Making the human/not human divide on chromosome count is fraught with difficulties. What's the minimum number of chromosomes to qualify? Maximum number?

Also, by any definition of organism, a being is not an organism until they have organs. That rules out a section of the lifespan you would like to preserve.

Legion of Logic said...

Making the human/not human divide on chromosome count is fraught with difficulties. What's the minimum number of chromosomes to qualify? Maximum number?

Point isn't about a precise number, but rather than humans are a sexually reproducing species, and a zygote contains genetic material from both parents while a gamete is from one. An egg is a woman's cell, a zygote is half hers, half the father's, and a genetically distinct organism from both.

Which segues to

Also, by any definition of organism, a being is not an organism until they have organs

Bacteria are organisms, yet they only have one cell.

Legion of Logic said...

The solution being sought is to prevent the killing of innocent human life. We all know the proposed beginning of life from the pro-life position. Whether or not you agree with it, what it features is objective criteria to use as guidelines in all cases. (By "objective", I mean that the criteria are universally applicable, measurable, and not affected by various other factors, arbitrary or otherwise.) This is certainly an effective position to hold if one abhors the idea of killing innocent human life.

So if you reject the zygote as an appropriate position, what I want to hear from you is the objective, universally applicable, and measurable criteria that we can use with any pregnancy to ensure that we are not aborting a human life. I have already shown that using birth is a very problematic method, as you could deliver a full-term twin and then kill the other twin before it was delivered. Or you could have a premature baby be considered a fully developed human, but a more developed full-term baby a day away from delivery could be killed. Birth simply doesn't work.

"We don't know" also doesn't work when we are talking about potentially killing innocent human life. Not good enough. So what is the alternative?

Hugo said...

Simpler positions are not necessarily better. The pro-life position is simplistic and dogmatic, so of course you can claim it's effective. It doesn't make it rational.

Legion of Logic said...

Again, you are disagreeing without offering something better.

Does anyone have an alternative, or does the pro-"choice" position necessarily depend upon avoiding standards?

Hugo said...

Legion, fair request, but you didn't engage with what I last wrote on the topic so you may want to refer to that, from the previous thread. Given that my position is more complex, it's hard to just summarize it in a short comment block, but I would gladly answer questions if you care about reading it again.

Note that, in any case, I'm starting a new job tomorrow so don't worry, I'll stop bothering people here with comments! Always interesting to read though... cheers.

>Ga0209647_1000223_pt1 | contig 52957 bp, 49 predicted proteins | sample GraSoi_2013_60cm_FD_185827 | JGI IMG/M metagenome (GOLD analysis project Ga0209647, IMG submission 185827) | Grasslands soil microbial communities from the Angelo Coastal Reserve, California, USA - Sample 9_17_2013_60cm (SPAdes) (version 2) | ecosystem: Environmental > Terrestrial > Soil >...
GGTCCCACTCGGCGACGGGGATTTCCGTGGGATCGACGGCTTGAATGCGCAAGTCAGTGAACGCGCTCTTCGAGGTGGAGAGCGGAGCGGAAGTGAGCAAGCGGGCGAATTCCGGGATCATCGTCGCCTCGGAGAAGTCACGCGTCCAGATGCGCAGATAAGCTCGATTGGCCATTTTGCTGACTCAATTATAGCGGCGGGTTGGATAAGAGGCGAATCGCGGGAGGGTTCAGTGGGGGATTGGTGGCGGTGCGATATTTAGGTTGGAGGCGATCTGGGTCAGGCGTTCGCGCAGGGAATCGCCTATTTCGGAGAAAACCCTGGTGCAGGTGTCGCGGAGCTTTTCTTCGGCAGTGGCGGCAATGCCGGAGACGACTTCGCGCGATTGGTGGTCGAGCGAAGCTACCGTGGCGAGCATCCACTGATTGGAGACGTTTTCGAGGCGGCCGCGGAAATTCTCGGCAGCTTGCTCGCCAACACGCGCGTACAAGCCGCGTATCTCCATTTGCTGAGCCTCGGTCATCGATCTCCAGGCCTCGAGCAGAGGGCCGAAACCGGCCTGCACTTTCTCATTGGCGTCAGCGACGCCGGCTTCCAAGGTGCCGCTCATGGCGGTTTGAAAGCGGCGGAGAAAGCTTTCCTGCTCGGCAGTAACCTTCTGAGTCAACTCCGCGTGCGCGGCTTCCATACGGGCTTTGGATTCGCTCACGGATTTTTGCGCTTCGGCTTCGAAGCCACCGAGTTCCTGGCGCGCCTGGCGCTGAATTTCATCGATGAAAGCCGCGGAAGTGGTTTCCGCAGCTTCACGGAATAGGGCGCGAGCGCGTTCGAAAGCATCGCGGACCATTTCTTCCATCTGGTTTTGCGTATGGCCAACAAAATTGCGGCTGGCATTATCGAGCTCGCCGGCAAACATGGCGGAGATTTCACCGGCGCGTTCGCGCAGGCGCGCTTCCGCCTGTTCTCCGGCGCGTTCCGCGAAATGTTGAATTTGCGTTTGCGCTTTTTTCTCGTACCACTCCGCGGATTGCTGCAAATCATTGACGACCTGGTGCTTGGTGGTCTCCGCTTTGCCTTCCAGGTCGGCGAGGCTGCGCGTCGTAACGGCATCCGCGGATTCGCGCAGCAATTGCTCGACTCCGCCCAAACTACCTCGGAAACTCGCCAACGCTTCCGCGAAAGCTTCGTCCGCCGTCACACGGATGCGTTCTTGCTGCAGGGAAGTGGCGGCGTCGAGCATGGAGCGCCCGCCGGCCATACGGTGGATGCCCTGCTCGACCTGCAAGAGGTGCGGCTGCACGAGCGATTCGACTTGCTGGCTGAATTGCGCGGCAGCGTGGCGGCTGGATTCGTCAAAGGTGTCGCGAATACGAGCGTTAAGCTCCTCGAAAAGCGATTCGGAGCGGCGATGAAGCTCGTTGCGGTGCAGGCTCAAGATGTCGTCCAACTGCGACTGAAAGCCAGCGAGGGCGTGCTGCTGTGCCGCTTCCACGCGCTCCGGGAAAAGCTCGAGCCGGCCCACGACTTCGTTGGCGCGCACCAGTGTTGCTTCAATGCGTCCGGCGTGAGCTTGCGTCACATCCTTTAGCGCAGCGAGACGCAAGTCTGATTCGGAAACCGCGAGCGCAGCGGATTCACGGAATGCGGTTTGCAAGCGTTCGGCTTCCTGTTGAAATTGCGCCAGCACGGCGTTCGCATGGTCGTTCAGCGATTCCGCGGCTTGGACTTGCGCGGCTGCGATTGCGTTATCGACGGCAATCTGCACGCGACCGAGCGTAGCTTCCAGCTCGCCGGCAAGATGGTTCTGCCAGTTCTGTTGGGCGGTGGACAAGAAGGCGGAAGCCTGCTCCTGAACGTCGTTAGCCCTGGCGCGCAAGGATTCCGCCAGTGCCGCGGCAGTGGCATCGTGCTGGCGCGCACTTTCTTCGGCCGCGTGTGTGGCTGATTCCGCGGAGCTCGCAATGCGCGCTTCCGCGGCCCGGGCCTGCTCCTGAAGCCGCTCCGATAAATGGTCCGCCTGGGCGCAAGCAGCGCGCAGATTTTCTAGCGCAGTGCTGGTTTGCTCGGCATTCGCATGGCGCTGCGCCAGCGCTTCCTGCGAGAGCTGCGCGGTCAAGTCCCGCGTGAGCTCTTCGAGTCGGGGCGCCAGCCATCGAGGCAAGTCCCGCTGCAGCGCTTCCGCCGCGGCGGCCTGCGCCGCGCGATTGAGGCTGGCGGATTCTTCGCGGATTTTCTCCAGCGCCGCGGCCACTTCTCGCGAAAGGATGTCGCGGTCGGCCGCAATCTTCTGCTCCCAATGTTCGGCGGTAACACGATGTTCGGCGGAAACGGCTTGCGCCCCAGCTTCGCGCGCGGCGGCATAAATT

Joseph Hinman (Metacrock) said...



Discussion about my book the trace of God and the major researcher whose work I defend. The issue: Atheists claim to also have mystical experience but without God, When they take their look behind the curtain they don;t see God Does that mean my look is invalid?

On Metacrock's Blog"Psychology,Atheism, and Mystical experience

Legion of Logic said...

Hugo, do you know which thread specifically it was?

One Brow said...

Legion of Logic said...
Point isn't about a precise number, but rather than humans are a sexually reproducing species, and a zygote contains genetic material from both parents while a gamete is from one. An egg is a woman's cell, a zygote is half hers, half the father's, and a genetically distinct organism from both.

My sperm has about half its DNA from my father, half from my mother. My wife's ova are the same (not counting mitochondrial DNA).

Bacteria are organisms, yet they only have one cell.

If being an independent cell is all that is required, sperm and ova are organisms as well.

Legion of Logic said...

My sperm has about half its DNA from my father, half from my mother. My wife's ova are the same (not counting mitochondrial DNA).

Yes, we are combinations of our parents.

If being an independent cell is all that is required, sperm and ova are organisms as well.

I'm struggling to believe that you are really this ignorant of basic biology.

Let's put it this way. If you took a newly pregnant woman and analyzed every cell in her body, all the brain cells, heart cells, muscle cells, skin cells, blood cells, and (if one happened to be there) any unfertilized egg would show to be hers from a DNA test. Those are her body's cells.

On the other hand, gut bacteria would not show to be hers. Neither would a zygote. That's because both are genetically distinct entities from her body. A zygote is not even remotely equivalent to a gamete.

Joseph Hinman (Metacrock) said...

Blogger Starhopper said...
Here is the best summary of the abortion debate I've ever heard.

October 27, 2018 5:12 AM
Blogger Legion of Logic said...
what is unreasonable bout thinking of the finished product as birth ?

Because this allows the killing of a baby at full term ten seconds before its birth, while one born months premature and less developed would be considered "finished". "Becoming" is meaningless unless we can define the finished product as a standard that applies in all cases.

you just think in any other terms but all or nothing? black or white> if we can think progressively we can understand protecting it as it gets closer to the finnished product